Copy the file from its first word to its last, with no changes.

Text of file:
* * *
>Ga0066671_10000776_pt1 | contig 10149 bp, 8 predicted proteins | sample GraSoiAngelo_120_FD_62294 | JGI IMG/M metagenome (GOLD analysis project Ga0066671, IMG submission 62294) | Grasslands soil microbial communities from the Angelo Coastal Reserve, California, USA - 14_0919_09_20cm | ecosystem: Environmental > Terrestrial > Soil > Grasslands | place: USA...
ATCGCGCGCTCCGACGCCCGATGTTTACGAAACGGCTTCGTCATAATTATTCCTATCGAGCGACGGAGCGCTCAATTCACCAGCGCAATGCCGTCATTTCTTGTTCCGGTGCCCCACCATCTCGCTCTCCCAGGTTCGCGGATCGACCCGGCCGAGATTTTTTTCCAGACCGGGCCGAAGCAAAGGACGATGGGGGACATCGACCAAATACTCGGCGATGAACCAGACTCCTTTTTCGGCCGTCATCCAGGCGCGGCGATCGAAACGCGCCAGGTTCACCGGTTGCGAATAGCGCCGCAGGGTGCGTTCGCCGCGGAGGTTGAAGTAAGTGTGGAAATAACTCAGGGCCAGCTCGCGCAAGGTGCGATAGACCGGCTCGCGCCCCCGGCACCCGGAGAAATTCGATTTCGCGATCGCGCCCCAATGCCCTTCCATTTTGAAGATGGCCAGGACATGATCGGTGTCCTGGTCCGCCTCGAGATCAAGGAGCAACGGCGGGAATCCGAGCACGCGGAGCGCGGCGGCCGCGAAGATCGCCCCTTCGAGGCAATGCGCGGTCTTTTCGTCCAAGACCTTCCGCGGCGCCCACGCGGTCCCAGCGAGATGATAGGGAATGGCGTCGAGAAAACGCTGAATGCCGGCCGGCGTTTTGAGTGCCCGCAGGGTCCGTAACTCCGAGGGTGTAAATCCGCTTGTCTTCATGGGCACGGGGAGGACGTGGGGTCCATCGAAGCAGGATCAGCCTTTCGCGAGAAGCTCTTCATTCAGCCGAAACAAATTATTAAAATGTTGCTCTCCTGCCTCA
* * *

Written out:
>Ga0066671_10000776_pt1 | contig 10149 bp, 8 predicted proteins | sample GraSoiAngelo_120_FD_62294 | JGI IMG/M metagenome (GOLD analysis project Ga0066671, IMG submission 62294) | Grasslands soil microbial communities from the Angelo Coastal Reserve, California, USA - 14_0919_09_20cm | ecosystem: Environmental > Terrestrial > Soil > Grasslands | place: USA...
ATCGCGCGCTCCGACGCCCGATGTTTACGAAACGGCTTCGTCATAATTATTCCTATCGAGCGACGGAGCGCTCAATTCACCAGCGCAATGCCGTCATTTCTTGTTCCGGTGCCCCACCATCTCGCTCTCCCAGGTTCGCGGATCGACCCGGCCGAGATTTTTTTCCAGACCGGGCCGAAGCAAAGGACGATGGGGGACATCGACCAAATACTCGGCGATGAACCAGACTCCTTTTTCGGCCGTCATCCAGGCGCGGCGATCGAAACGCGCCAGGTTCACCGGTTGCGAATAGCGCCGCAGGGTGCGTTCGCCGCGGAGGTTGAAGTAAGTGTGGAAATAACTCAGGGCCAGCTCGCGCAAGGTGCGATAGACCGGCTCGCGCCCCCGGCACCCGGAGAAATTCGATTTCGCGATCGCGCCCCAATGCCCTTCCATTTTGAAGATGGCCAGGACATGATCGGTGTCCTGGTCCGCCTCGAGATCAAGGAGCAACGGCGGGAATCCGAGCACGCGGAGCGCGGCGGCCGCGAAGATCGCCCCTTCGAGGCAATGCGCGGTCTTTTCGTCCAAGACCTTCCGCGGCGCCCACGCGGTCCCAGCGAGATGATAGGGAATGGCGTCGAGAAAACGCTGAATGCCGGCCGGCGTTTTGAGTGCCCGCAGGGTCCGTAACTCCGAGGGTGTAAATCCGCTTGTCTTCATGGGCACGGGGAGGACGTGGGGTCCATCGAAGCAGGATCAGCCTTTCGCGAGAAGCTCTTCATTCAGCCGAAACAAATTATTAAAATGTTGCTCTCCTGCCTCA